Miller Shreve.
              Sir Henry Bessemer (1813-1898)
       In 1854 he devised a very accurate, spinning mortar shell. Although
the War Office showed no interest, Bessemer traveled to France to showcase
his new design. However, he had to invent stronger metal - cast steel - as the
existing cast guns were too weak and kept cracking. At the time ships,
railway lines, pipes and bridges were made from either cast or wrought iron.
Wrought iron - made by working red-hot solid iron bars - is almost pure
iron, with very little carbon. Consequently it is not brittle, and will bend
rather than snap. Cast iron is very versatile, as it can be poured into moulds
when molten and cast into complicated shapes, but is very brittle.
       What Bessemer wanted was a material that was as malleable as
wrought iron, but could be cast in moulds to make strong cannon. Cast steel
had been around since the 1750s and was ideal for his purposes, but could
only be made in fifty-pound batches, insufficient for cannon. It also took a
long time in the furnace, making it extremely expensive. Henry started
experimenting with a small furnace, melting some steel in a bath of molten
pig iron. Blowing air over the surface to raise the temperature to melt the
steel, he noticed that a lump or two of pig iron would not melt. He
discovered that this was because it was now steel; the air had burnt off the
carbon from the surface of the iron.
       He realized that if he could expose enough of the molten iron to the
air he could convert it all into steel by burning off the carbon, so he made a
new furnace with a hole in the top and tried to bubble air through the molten
iron. The air blast burned off the excess carbon in the pig iron, and the
reaction produced sufficient heat to keep the steel red-hot after the iron has
melted, dispelling the need for any further expensive fuel.
       Bessemer's process was ten times faster than the previous methods
and used no fuel once the charge had been melted. It could make thirty tons
at once, rather than fifty pounds. Bessemer was knighted in 1879 and
awarded a Fellowship of the Royal Society. His process was used all over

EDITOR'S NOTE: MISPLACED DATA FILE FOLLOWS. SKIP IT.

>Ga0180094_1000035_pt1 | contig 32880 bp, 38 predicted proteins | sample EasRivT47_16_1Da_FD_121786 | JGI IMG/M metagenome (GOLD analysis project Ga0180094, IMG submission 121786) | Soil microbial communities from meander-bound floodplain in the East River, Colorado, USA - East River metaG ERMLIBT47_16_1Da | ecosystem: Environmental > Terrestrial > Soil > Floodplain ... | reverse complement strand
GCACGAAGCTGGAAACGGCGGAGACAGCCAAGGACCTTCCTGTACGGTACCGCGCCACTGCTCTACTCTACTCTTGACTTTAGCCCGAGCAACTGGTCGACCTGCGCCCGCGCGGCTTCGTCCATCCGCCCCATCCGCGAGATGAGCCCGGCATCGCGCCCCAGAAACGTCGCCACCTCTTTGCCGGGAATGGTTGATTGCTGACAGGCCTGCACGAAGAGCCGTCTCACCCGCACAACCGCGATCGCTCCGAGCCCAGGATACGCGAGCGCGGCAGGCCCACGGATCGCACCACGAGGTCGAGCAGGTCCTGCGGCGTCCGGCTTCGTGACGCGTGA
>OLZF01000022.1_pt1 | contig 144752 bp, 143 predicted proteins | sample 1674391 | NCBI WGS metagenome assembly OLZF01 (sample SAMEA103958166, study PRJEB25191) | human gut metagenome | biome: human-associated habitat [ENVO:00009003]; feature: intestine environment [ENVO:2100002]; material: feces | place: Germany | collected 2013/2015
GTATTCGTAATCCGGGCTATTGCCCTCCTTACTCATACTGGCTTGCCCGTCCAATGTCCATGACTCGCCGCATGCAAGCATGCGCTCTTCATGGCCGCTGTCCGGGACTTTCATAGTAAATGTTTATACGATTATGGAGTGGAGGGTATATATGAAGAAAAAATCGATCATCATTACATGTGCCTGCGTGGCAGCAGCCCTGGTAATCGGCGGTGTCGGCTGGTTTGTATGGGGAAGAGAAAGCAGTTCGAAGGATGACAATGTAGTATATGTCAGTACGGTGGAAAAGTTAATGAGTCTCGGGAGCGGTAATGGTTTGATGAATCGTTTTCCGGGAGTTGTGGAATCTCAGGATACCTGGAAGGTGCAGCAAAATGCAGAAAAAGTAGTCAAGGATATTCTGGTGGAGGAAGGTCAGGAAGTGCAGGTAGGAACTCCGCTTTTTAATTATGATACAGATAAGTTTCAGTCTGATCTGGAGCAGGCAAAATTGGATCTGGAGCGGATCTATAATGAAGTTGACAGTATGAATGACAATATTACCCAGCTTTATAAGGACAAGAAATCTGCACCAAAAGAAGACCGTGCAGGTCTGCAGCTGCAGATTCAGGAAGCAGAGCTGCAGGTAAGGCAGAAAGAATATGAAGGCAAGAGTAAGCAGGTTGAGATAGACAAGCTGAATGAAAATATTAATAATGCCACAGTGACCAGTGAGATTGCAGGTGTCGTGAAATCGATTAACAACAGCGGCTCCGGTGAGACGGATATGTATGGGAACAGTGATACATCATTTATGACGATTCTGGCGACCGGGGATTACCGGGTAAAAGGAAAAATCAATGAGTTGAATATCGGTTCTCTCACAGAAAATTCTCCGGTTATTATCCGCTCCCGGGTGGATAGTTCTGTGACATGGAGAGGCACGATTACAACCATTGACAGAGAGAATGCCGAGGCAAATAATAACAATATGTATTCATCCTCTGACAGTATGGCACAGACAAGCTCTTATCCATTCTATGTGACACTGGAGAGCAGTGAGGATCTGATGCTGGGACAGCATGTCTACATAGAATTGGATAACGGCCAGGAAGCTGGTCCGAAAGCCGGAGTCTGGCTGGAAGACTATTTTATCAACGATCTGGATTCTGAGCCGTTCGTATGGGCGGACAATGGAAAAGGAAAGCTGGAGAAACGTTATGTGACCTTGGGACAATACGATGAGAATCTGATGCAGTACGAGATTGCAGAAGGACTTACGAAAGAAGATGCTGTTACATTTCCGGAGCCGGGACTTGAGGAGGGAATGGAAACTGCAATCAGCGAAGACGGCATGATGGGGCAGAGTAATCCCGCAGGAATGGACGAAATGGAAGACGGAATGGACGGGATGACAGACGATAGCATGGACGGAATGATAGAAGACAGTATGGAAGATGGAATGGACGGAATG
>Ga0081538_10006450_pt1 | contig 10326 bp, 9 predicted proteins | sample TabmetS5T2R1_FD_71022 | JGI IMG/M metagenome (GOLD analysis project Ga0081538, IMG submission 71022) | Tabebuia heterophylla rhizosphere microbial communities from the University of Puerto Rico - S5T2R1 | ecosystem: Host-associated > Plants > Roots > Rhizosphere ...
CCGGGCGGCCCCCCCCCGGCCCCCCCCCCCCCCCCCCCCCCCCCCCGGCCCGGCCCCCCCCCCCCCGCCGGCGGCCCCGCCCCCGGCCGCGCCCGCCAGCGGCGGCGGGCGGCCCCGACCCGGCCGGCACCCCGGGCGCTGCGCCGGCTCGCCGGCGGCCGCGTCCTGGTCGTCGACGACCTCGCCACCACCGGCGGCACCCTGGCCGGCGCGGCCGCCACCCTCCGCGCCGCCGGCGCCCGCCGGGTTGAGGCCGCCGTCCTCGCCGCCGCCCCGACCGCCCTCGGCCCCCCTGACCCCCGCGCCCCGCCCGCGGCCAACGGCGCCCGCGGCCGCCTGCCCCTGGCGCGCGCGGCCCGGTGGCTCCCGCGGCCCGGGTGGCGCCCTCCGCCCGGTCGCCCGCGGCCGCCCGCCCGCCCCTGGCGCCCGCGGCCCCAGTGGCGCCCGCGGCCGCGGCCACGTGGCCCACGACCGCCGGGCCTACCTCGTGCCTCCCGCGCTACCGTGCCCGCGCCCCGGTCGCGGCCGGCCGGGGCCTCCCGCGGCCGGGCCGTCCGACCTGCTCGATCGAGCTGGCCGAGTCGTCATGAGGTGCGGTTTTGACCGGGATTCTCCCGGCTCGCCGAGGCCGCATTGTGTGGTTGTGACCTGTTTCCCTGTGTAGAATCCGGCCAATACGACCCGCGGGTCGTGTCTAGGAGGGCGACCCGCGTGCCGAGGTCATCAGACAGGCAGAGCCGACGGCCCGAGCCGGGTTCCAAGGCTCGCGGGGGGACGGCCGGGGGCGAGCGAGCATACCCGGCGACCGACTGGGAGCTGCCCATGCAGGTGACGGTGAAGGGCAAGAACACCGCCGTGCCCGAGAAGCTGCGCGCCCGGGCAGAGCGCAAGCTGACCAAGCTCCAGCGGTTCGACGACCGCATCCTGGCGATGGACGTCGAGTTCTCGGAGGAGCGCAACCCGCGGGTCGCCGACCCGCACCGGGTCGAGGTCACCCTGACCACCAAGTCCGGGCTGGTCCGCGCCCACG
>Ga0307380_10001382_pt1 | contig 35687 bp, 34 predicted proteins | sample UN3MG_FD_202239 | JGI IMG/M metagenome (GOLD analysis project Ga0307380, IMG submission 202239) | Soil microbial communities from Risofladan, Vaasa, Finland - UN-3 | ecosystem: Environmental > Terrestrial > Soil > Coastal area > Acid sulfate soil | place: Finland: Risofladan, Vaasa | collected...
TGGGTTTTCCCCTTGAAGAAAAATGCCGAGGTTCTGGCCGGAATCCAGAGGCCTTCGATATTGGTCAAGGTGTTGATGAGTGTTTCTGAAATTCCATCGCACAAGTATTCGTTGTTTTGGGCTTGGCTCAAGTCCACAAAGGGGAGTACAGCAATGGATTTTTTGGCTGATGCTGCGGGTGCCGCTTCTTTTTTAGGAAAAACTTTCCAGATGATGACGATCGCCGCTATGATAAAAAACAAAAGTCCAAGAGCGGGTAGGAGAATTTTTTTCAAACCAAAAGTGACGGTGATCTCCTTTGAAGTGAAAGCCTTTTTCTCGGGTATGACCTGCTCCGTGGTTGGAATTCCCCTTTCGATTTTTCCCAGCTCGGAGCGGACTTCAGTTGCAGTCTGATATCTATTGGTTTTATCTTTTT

the world until the 1970s.
                        Thomas Newcomen (1663-1729)



              ALTHOUGH Thomas Newcomen was dead before the Industrial
       Revolution really got under way, his steam engine was the first powered
       device designed to help industry. Used as a pump, it cleared water from
       the mines and opened up new and deeper seams of coal, tin and copper.
       Many men had experimented with steam power before Newcomen, but he
       was the first to bring together all the vital elements in one successful
       package - the cylinder, piston and separate boiler. But the Dartmouth
       blacksmith and ironmonger found himself in a predicament when he
       designed his engine.

               Thomas Savery (1650-1715) had filed a patent in 1698 for "an
       engine to raise water by the impellant force of fire. To avoid infringing
       Savery's patent, Newcomen was forced to go into partnership with him.
       But Newcomen's design, the first real engine ever made, was far superior
       and it possessed all the basic features of machines being built more than a
       century later.

               A boiler was connected to a cylinder, in which the pressure of
       steam lifted a piston. At the top of the stroke, cold water was sprayed into
       the cylinder. This condensed the steam, causing a vacuum, and
       atmospheric pressure acting on the top of the open cylinder forced the
       piston down again, completing the cycle. It was this downward stroke,
       rather than the upward, steam-induced one, that was the power stroke, so
       the device became known as an atmospheric engine.

Newcomen's engine had more than a few drawbacks, notable among which was its
inefficiency. It was expensive to run because the cold-water spray, besides condensing
the steam, also cooled the cylinder, which was heated again at the next cycle. Constant
heating and cooling meant the boiler required more fuel, but this was not a problem. The
first Newcomen engine went into operation in 1712. It was the first of many which
helped power the early part of the Industrial Revolution.